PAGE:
Curated for content, computing, and digital experience professionals

Month: March 2009 (Page 2 of 5)

Happy Birthday to the Wiki!

The first wiki, WikiWikiWeb, was created 14 years ago today, by Ward Cunningham. Since then, the wiki has become one of the most widely deployed collaboration tools available. One might even call the wiki the catalyst of the Social Software movement.

Why is the wiki so popular? There are several reasons, including ease of use, structured navigation, and the ability to track changes to wiki pages and roll back to previous versions. The democratic nature of the format, in which anyone who has access can edit the wiki, is undoubtedly a major contributor to its success as well.

The primary reason for the wiki’s success is its flexibility. Wikis have been used for everything from collaboratively authoring a document, to managing a project, to establishing a corporate knowledge base. We are seeing the same phenomenon today in Twitter, which is being used in ways that its creators never imagined.

So, at age 14, what has the wiki taught us? That collaboration tools should be designed for flexible, yet intuitive, use. Complexity is kryptonite to collaboration. Let’s remember that before we build and deploy enterprise collaboration software.

Tweeting XBRL

Over the last few months, I have become acquainted with the wonders of the 140 character “tweet”. For those of you who are not “tweets”, I am referring to the combination of instant message and social networking that has converged at In essence, twitter asks “peeps” a simple question, What are you doing right now? In 140 spaces, you can communicate what you are thinking or what you have just read on the web.  Long URL’s are easily truncated leaving enough space to communicate simple messages.  If you find people that are doing or reading about interesting things, you can follow their “tweets”.

In efforts to keep up on XBRL, I use Yahoo and Google key word alerts as well as selected RSS feeds from the SEC and others. I have found, however, that this system falls short of the daily updates the people using are providing for me. Its amazing how effective a 140 character message can be in sending you directly to fresh web content relevant to your interests. To improve my “hit” rate, I’ve added a few Tweet favorite tools such as tweetdeck (, TwitScoop, WeFollow, and MrTweet. Join up and send me a note. I’d love to follow you!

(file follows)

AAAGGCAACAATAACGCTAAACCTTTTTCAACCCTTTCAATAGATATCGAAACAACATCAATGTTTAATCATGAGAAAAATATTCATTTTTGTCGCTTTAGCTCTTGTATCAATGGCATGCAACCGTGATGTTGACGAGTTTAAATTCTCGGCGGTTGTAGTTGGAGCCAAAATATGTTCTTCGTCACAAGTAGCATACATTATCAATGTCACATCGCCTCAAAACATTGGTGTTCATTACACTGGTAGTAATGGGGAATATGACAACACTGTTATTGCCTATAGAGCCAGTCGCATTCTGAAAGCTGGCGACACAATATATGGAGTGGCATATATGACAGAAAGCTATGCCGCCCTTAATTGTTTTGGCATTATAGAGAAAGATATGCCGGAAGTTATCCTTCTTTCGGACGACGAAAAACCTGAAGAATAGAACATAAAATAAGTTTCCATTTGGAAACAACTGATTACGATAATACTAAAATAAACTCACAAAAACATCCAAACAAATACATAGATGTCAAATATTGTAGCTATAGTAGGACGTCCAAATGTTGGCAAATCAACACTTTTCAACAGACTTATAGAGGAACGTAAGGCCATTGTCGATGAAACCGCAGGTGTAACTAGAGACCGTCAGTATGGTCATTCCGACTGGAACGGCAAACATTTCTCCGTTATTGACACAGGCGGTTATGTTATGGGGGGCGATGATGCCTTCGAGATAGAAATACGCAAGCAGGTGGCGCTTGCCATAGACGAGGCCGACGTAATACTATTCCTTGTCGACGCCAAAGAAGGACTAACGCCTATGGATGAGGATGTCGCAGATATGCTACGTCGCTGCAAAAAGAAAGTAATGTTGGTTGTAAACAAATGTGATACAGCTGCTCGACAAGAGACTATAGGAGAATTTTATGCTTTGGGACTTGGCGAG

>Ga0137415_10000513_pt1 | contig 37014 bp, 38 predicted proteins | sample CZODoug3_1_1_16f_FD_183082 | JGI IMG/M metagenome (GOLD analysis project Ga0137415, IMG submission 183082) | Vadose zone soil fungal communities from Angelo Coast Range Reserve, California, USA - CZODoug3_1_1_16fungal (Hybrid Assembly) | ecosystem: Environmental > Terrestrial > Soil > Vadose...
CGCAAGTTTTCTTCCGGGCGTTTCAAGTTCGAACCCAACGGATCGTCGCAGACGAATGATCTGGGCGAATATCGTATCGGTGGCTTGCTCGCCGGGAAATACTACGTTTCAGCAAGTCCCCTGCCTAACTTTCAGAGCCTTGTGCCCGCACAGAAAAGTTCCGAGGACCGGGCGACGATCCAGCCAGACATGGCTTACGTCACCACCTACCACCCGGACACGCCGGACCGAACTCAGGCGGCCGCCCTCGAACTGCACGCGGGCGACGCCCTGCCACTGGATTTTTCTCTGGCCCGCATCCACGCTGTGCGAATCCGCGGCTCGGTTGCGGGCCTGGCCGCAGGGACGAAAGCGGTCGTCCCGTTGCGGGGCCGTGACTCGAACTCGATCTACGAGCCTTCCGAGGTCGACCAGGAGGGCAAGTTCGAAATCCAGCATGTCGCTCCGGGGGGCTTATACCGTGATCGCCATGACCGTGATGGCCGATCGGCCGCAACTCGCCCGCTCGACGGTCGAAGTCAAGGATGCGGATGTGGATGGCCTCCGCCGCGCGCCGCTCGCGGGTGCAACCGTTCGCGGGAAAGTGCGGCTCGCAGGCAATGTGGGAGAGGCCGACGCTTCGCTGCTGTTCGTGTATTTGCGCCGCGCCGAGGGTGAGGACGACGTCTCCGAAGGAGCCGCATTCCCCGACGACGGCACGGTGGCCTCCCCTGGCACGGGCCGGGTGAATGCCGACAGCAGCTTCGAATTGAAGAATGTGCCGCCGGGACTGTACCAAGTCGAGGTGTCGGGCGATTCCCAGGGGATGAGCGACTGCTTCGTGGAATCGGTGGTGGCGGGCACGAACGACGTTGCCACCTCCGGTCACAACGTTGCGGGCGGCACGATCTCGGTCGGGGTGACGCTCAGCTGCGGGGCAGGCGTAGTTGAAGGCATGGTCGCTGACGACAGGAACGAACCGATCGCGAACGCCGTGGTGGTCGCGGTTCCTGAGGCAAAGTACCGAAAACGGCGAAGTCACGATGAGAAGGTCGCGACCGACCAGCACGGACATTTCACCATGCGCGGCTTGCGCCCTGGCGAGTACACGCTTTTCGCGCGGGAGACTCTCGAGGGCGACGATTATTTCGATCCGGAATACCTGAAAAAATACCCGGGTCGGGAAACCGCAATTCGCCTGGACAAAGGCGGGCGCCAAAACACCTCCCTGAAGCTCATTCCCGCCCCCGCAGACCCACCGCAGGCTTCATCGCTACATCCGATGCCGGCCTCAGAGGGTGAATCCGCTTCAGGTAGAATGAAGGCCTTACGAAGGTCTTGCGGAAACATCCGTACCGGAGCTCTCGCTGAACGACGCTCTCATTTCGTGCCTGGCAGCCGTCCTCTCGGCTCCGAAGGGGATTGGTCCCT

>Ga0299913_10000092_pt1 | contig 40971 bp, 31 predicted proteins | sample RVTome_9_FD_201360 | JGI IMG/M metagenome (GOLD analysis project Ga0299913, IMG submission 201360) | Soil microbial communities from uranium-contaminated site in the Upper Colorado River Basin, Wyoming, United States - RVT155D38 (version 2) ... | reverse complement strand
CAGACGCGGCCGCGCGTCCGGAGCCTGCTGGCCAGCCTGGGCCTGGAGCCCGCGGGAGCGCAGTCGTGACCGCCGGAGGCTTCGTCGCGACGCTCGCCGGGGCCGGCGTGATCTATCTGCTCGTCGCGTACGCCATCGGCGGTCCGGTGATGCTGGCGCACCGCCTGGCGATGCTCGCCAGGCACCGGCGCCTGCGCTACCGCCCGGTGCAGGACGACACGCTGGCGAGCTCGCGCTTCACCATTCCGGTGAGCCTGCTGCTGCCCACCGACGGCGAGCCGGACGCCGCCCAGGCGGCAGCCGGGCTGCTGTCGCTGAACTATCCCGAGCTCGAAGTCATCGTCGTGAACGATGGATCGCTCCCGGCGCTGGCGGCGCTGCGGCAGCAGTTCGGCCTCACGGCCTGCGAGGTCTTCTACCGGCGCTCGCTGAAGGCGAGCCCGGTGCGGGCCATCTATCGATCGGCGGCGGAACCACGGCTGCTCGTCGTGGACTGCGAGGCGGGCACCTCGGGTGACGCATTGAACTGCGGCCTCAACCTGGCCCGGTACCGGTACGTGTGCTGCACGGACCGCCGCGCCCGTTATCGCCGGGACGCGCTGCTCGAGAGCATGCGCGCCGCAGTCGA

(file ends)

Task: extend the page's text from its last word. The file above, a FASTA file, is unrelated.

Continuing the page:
In The End, it’s Mostly About Content.

As the world of technology makes literally breathtaking strides, the world of automation finds itself increasingly focused on the technology. Indeed, in many areas of popular culture, the technology becomes an end in itself, conferring the patina of success on projects that are techno-heavy, never mind that they may not meet their objectives particularly well. This despite the pronoucements of virtually every management authority since the 60’s that technology and automation are different and the latter is the most important to success of the organization.

Nowhere is the tendency to focus on technology itself, to the detriment of meeting functional goals, more pronounced than in the general area referred to as “conent management” or CM, and in no part of CM has this tendency more clouded the picture than in the relationship of its semantic components; “Content” and “Management.” In today’s CM world, the focus on Management means that software and technology takes center stage with an implicit assumption that if one just adheres to the proper technological dictums and acquires the most powerful CM software, the effort will be successful. When efforts so constructed fail to meet their objectives, the further implicit assumption is that the technology… or the technology selection… or the technology governance… or the technology infrastructure has failed. In many cases while some of these may be true, they are not the reason for the failure.

Often, the cause of failure (or marginal performance) is the other side of the CM terminology; the content being created, managed and delivered.  Look closely at many automation environments and you will see a high-performance management and delivery environment being fed by virtually uncontrolled content raw material. If “you are what you eat”, so too is a content management and information delivery environment. In fact, failure at the delivery end is more often than not a failure to develop usable content instead of a failure of management and delivery technology. So why, with all the tools at our command, do we not address the content creation portions of our information life cycles?

I don’t claim to know all the answers, but have formed some impressions over the years:

FIRST: Content creation and its unwashed masses of authors,  providers and editors has traditionally been viewed as outside the confines of automation planning and development; indeed often as a detriment to automation rather than an integral part of the overall process. With that mentality, the system developers often stay completely away from content creation.

SECOND:  The world of software products and vendors, especially those in the management and delivery space, would rather spend more money on their systems in an attempt to make them resistant to the vagaries of uncontrolled content, of course at higher fees for their products. The world of content creation, if it can be called that, is still controlled by the folks in Renton, to their own corporate and marketing ends.